He acknowledged that IHS had responded to the letter from the County Board of Supervisors requesting answers to a host of questions posed by the supervisors. But, Hyland said, "I think we are a long way from getting answers."
He outlined how the crisis developed, making particular note that, "Until two years ago the bottom line at Mt. Vernon hospital was a plus. For the last two years it has been a minus. And, the first I learned of this was in May."
Hyland said, "Inova, as a system, is not losing money. It is making money. But to build a $200 million hospital eight miles away from this one doesn't make any sense."
In order to thwart any attempt by IHS to either relocate the medical facilities now clustered in IMVH, or to turn it into nothing more than a healthplex, Hyland insisted, "We need to put as much pressure as possible on the Inova Board."
He also urged the group to lobby the SE Task Force members, the Health Care Advisory Board and state officials.
"Inova's Board needs to hear from the people in the community," he said. He compared Inova wanting to put a hospital in Lorton to HCA, Inova's major competitor in providing hospital medical care, to wanting to put a hospital in Springfield.
Former U.S. Representative Herbert Harris, who also sits on the hospital task force, pointed out how the whole community worked together to pass the $57 million bond issue to build the hospital.
"It was everybody's goal," he emphasized.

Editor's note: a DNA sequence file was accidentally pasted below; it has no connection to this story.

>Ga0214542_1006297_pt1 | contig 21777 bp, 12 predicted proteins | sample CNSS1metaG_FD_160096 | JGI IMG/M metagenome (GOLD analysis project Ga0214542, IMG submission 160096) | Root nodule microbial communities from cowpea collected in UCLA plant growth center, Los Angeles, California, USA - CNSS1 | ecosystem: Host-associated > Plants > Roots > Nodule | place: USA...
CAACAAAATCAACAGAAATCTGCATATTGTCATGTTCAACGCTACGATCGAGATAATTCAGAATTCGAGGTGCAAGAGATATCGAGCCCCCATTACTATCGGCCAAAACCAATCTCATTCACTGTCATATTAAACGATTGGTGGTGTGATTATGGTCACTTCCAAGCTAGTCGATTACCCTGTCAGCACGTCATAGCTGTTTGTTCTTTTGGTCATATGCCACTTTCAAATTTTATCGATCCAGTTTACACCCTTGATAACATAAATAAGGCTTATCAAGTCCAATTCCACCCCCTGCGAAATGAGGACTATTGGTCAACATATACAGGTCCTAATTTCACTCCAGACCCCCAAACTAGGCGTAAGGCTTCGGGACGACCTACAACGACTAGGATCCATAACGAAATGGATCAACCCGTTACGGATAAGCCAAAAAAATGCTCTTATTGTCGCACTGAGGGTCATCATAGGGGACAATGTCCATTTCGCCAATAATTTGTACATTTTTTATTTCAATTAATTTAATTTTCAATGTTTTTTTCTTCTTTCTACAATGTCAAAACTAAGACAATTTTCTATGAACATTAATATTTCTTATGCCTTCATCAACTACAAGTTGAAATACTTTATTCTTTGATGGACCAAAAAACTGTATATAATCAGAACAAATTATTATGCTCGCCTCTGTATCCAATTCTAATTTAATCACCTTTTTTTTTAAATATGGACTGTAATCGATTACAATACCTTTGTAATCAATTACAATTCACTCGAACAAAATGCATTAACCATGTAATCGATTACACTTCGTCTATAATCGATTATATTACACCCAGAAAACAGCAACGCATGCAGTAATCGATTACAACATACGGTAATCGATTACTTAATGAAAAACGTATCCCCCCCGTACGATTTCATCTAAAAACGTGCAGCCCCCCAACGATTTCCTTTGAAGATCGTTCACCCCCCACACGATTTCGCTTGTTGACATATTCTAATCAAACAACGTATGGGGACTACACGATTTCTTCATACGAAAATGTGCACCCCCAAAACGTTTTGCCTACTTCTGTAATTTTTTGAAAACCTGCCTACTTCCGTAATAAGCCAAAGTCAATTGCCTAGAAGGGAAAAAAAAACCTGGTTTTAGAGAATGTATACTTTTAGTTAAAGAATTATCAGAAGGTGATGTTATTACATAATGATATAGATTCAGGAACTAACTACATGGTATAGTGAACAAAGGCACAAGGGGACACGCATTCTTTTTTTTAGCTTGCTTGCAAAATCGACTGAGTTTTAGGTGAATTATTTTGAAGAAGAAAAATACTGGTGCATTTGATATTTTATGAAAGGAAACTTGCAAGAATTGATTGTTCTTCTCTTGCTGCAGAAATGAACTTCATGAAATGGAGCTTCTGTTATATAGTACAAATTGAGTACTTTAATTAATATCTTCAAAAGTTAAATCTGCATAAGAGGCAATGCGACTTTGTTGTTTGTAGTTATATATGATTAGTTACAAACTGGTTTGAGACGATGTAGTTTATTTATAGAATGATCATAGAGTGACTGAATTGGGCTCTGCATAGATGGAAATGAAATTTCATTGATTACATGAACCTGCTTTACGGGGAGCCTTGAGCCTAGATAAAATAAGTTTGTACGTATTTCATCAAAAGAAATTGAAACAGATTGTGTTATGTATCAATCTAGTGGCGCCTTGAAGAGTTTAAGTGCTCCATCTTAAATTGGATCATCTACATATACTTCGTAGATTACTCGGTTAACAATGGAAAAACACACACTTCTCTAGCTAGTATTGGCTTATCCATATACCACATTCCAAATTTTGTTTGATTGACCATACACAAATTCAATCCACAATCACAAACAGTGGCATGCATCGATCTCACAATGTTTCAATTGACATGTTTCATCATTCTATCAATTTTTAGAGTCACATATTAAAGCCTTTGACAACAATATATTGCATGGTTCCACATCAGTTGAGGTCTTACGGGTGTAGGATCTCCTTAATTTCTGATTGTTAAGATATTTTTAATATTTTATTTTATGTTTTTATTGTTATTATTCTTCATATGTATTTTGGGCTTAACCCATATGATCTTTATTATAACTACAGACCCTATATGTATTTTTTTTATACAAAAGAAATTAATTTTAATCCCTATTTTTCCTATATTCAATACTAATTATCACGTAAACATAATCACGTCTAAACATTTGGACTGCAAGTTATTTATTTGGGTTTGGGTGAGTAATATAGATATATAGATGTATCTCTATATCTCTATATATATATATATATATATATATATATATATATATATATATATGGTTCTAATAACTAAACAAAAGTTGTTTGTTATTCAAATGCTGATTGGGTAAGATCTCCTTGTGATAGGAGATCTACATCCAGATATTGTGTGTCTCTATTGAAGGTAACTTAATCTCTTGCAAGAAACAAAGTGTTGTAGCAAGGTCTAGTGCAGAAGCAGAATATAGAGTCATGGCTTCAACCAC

WHEN IT CAME to discussing the lease arrangement between IHS and the county, which provides that IHS pay $10 a year to lease the land and hospital, former State Senator Joseph Gartlan pointed out, "It requires, that in addition to the $10, the hospital is required to serve all indigent people in the hospital's service area.
"I don't know how they can change their services without being in default. Inova cannot be permitted to step away from their obligation to provide indigent care."
Dr. Stephen Goldberger, a practicing physician at IMVH, said, "Mt. Vernon Hospital is dying a little bit more everyday. This is being accomplished by IHS making no decision on its future and Inova's mismanagement. The Inova Board doesn't want this hospital here. It's not a matter of saving Mt. Vernon hospital. We need to convince them [the IHS Board] they can't build in Lorton."
Goldberger argued, "The only group that can accomplish this is the County Board of Supervisors. We need to call for a vote now."
Dr. Khosrow Matini, immediate past president of the Medical Staff at the hospital, noted "Susan Herbert is a nice lady. But, she is the obedient servant of Knox Singleton."
Goldberger said, "What will help our cause more than anything else is to talk about the mismanagement, active and passive. And, not only as it applies to Inova Mt. Vernon, but of the whole system."
Hyland told the group of community leaders, "I need your help to reach out to those who are going to make the decision. We need to put as much pressure as possible on the Inova Board." He also noted, "The Task Force is going to play a large part in the final decision. And, we need to make contact with the Health Advisory Board and state officials."
In order to accomplish this, the group was given instructions on "Ways to Lobby." Charles Unger of Hyland's staff instructed, "Utilize personal contacts. If you know people who know those you are trying to reach, contact them to help."
The group was urged to attend the "Save Mt. Vernon Hospital" Rally scheduled for October 4, at the Mt. Vernon Government Center prior to Hyland's annual LobsterFest.
"I thought about having it on the hospital grounds, but, that might be too much," Hyland said.